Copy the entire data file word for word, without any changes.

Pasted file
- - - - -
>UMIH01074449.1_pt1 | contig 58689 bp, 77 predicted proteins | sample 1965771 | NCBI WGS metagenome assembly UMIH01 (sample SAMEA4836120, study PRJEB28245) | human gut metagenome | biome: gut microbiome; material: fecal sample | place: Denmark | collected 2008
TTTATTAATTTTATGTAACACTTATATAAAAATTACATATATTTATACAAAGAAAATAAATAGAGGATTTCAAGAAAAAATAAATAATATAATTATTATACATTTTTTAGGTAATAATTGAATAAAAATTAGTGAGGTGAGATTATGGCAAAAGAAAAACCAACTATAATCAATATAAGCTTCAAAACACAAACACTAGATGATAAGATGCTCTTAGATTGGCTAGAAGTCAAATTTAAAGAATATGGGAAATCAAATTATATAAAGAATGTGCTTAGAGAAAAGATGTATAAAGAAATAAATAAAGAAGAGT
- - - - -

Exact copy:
>UMIH01074449.1_pt1 | contig 58689 bp, 77 predicted proteins | sample 1965771 | NCBI WGS metagenome assembly UMIH01 (sample SAMEA4836120, study PRJEB28245) | human gut metagenome | biome: gut microbiome; material: fecal sample | place: Denmark | collected 2008
TTTATTAATTTTATGTAACACTTATATAAAAATTACATATATTTATACAAAGAAAATAAATAGAGGATTTCAAGAAAAAATAAATAATATAATTATTATACATTTTTTAGGTAATAATTGAATAAAAATTAGTGAGGTGAGATTATGGCAAAAGAAAAACCAACTATAATCAATATAAGCTTCAAAACACAAACACTAGATGATAAGATGCTCTTAGATTGGCTAGAAGTCAAATTTAAAGAATATGGGAAATCAAATTATATAAAGAATGTGCTTAGAGAAAAGATGTATAAAGAAATAAATAAAGAAGAGT